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You have a student learning from scratch for say 3 months.
They can strum through 3 or 4 songs and they have learnt a
few scales and licks. Then one day they ask:
"How do I work out which chords go best with
each other if I'm trying to write my own songs?"
'Great! a creative student who is really keen to
And proceed to give them the answer:
'Well in each key you have a series of chords harmonised
by taking the notes of the major or harmonic minor scale and
building upwards missing out every other note as you go. This
gives you a series of chords of particular types like major,
minor, seventh, ninth etc and putting these chords together
in a sequence that accounts for cadences and key centres and
in some cases key modulation ........"
You stop because your student has just slid off his chair
and is lying in a semi-comatose state on the floor!
My Golden Rule Number 4 says:
Take care to teach the elements of music theory in the correct
Some older, wiser and more experienced tutor might answer
the same question like this:
"Well actually that's a very complicated question
and you're nowhere near ready to learn that sort of thing
There's a whole lot of things wrong with an answer like that
too: It invalidates the student, makes the subject sound hard
and will put them off from asking questions in future.
I recommend this approach:
"That's a good question and it's great that you're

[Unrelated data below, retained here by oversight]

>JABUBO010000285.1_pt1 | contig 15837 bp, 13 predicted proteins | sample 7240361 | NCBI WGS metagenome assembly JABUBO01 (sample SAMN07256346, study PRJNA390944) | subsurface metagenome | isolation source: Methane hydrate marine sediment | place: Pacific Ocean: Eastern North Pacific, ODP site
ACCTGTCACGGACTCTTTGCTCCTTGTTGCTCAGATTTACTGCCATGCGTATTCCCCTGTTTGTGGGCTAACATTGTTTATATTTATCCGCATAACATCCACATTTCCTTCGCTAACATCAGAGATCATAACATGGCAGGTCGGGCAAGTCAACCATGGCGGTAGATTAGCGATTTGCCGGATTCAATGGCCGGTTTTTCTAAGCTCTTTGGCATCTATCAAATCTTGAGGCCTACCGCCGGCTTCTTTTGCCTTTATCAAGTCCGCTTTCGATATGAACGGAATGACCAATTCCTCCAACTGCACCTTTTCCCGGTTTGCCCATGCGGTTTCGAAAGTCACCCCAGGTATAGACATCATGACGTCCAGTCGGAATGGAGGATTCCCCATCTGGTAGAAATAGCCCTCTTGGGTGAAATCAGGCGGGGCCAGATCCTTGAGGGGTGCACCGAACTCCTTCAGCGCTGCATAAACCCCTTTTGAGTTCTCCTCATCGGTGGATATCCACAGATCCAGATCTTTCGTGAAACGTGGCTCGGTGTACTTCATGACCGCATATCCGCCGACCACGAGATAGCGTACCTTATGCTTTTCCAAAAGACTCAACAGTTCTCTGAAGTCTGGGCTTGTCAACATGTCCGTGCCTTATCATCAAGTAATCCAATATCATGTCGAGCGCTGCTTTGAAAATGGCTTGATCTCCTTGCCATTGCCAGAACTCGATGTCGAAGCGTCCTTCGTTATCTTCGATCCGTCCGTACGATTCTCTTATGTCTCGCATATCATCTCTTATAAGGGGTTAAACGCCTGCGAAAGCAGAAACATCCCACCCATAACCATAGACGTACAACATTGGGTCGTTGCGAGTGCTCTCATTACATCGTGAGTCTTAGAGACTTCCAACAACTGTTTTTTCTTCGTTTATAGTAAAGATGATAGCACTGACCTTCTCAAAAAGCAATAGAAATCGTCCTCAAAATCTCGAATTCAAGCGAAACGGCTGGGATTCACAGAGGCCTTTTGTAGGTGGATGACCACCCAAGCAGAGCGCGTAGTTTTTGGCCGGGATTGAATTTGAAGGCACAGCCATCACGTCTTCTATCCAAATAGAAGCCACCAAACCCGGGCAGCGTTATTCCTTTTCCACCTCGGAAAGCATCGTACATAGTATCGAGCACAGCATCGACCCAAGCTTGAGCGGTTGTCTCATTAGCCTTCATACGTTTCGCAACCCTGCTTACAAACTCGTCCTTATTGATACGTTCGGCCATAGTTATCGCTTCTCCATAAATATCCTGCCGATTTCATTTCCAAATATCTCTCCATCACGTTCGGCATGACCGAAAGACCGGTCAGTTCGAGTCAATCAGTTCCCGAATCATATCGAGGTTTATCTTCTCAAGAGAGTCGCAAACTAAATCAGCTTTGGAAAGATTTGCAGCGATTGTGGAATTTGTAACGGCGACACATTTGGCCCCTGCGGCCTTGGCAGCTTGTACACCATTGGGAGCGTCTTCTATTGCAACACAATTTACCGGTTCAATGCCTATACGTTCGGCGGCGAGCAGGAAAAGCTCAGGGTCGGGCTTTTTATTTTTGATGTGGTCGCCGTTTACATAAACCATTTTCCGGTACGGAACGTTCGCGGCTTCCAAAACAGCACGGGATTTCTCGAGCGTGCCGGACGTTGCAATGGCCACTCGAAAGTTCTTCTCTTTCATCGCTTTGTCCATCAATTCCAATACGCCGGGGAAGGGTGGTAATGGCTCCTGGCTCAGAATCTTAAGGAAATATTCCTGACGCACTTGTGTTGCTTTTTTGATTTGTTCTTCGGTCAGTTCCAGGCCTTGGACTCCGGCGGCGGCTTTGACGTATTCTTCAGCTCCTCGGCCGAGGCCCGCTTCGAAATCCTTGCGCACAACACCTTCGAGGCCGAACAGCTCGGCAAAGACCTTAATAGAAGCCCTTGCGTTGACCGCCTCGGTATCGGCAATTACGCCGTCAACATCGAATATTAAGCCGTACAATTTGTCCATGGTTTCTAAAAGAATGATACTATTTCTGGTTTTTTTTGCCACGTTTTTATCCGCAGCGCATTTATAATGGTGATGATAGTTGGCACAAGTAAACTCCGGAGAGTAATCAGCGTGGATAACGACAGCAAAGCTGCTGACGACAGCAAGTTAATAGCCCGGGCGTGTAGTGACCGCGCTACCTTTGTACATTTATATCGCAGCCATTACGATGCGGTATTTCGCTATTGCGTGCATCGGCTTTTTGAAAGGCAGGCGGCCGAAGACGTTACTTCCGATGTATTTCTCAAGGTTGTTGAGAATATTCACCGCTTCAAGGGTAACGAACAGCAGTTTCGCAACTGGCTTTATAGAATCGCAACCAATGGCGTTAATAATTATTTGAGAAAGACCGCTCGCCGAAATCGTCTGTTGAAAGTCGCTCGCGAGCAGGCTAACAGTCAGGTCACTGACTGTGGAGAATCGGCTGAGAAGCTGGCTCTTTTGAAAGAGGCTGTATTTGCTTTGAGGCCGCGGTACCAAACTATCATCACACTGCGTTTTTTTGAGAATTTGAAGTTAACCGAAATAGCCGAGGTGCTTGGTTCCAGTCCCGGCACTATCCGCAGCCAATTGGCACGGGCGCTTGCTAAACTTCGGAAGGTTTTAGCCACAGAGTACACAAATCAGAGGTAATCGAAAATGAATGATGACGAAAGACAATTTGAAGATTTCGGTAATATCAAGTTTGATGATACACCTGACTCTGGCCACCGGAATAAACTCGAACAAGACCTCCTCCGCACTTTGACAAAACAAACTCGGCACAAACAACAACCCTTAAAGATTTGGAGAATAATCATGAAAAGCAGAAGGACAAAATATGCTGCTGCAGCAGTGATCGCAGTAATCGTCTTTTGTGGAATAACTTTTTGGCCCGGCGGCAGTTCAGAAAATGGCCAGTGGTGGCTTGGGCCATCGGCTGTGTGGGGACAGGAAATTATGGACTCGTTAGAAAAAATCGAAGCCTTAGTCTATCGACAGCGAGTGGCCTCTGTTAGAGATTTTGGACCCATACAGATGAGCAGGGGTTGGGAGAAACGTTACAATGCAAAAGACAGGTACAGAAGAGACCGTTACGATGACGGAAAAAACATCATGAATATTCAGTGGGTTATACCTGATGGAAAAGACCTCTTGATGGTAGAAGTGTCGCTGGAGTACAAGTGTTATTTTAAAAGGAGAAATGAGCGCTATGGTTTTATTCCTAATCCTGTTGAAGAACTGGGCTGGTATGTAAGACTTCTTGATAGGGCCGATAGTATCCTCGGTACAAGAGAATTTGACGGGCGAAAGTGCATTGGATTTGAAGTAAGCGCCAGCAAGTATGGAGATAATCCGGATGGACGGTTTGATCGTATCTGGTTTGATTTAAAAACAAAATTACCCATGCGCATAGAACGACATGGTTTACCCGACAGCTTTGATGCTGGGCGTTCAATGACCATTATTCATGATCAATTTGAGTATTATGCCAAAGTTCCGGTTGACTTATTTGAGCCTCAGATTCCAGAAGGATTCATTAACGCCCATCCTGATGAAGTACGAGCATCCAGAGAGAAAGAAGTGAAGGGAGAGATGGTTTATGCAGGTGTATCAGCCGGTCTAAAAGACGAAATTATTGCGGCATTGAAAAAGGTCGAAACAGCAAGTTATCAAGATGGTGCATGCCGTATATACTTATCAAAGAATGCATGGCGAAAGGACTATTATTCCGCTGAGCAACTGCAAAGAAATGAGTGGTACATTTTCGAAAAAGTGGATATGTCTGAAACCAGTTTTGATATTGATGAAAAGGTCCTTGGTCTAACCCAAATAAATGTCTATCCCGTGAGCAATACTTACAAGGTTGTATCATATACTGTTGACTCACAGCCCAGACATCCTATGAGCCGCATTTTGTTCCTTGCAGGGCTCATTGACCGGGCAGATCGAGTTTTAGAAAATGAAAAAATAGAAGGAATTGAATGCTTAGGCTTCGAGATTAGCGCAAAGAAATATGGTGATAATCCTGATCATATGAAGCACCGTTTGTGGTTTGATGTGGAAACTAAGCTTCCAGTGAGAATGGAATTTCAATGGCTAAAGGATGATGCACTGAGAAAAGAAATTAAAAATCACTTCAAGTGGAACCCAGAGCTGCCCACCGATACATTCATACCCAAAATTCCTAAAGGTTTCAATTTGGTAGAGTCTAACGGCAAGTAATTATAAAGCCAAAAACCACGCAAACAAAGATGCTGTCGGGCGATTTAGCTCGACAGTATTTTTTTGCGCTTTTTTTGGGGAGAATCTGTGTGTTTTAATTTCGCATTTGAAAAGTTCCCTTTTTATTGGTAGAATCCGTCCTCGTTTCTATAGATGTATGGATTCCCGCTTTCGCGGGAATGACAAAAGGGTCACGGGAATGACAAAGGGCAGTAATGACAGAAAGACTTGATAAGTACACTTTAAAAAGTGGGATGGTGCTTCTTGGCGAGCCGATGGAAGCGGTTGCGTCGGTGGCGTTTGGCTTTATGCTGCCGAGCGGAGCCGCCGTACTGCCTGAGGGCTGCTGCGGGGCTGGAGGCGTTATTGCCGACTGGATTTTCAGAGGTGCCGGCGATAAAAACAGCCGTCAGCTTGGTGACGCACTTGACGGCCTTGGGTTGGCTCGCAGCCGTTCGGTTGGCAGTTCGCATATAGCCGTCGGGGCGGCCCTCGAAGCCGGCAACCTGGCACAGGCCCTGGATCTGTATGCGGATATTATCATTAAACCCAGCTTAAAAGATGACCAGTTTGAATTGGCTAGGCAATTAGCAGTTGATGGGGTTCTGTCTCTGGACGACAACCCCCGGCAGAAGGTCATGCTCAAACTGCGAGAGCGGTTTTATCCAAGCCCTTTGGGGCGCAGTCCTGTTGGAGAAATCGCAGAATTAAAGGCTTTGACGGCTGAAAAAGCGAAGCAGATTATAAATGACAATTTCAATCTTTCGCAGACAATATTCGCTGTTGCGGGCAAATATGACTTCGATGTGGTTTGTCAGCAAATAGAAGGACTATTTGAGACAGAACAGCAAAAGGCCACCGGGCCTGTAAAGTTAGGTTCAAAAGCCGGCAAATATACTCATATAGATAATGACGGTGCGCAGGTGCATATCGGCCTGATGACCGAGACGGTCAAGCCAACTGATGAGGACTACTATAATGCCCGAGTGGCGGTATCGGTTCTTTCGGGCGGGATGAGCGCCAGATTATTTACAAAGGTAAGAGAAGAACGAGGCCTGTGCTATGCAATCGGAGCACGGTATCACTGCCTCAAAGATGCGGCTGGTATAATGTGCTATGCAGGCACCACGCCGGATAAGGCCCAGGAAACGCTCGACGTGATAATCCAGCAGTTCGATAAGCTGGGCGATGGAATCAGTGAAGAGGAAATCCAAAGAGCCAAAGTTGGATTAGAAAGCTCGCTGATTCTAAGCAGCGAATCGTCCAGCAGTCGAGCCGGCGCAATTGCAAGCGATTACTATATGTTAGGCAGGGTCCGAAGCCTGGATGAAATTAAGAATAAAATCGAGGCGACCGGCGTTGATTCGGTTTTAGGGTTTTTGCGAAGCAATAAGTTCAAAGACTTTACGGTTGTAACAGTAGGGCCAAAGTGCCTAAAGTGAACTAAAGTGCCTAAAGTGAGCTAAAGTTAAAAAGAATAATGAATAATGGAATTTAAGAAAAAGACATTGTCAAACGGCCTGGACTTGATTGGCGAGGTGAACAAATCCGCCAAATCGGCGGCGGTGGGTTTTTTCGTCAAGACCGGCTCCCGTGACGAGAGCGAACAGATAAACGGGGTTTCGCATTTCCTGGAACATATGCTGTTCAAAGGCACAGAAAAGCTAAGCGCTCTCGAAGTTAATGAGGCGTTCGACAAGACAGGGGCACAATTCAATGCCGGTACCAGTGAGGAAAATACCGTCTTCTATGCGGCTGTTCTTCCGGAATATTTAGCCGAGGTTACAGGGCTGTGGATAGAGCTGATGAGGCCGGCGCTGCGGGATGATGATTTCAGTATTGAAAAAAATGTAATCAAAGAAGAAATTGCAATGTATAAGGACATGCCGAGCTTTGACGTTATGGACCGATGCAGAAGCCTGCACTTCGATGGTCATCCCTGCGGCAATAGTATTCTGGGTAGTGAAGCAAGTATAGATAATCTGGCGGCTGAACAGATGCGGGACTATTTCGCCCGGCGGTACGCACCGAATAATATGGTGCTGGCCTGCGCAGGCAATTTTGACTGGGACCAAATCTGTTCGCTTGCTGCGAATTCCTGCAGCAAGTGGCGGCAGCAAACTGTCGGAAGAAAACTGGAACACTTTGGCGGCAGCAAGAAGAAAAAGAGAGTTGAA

already wanting to write your own songs"
Validates the student and encourages their creativity and
their willingness to ask questions.
"To understand how chords fit together we will have
to do a bit more basic music theory work first. I'll be happy
to get you started on that today if you like"
Student nods enthusiastically
"Let me see, we've already covered the note names
of each open string. We need to cover three more steps to
get to the subject of chord sequence construction."
You're mapping out the size of the task for them. The idea
is to harness their enthusiasm by putting it there that the
goal they are interested in attaining (ability to write songs)
is achievable, but that it will mean them applying themselves
to learning a logical sequence of contributory subjects along
"Okay. So the next step we need to cover is called
the Chromatic Scale. Right, take a look at this piano keyboard....."
The chief point of this article is this: You can't really
understand chord sequence unless you understand harmonisation.
You can't really understand harmonisation unless you understand
what a major scale is. You can't really understand the major
scale without first understanding the chromatic scale. And
this is what we mean by correct sequence.
Teach the chromatic scale first, then the major scale, then
you can begin to talk about key signatures, chord construction
Only then can you really begin to cover the subject of how
chords fit together in sequences. The subject of music theory
is tricky enough even when taught brilliantly. When taught
out of sequence it becomes quite literally impossible to grasp.
I strongly recommend you sit down and write out a list of
all the elements of music theory that you can think of and
then arrange them in order of correct sequence from a teaching
point of view.
That's quite a task in itself! Here's
what I came up with when I tried it..
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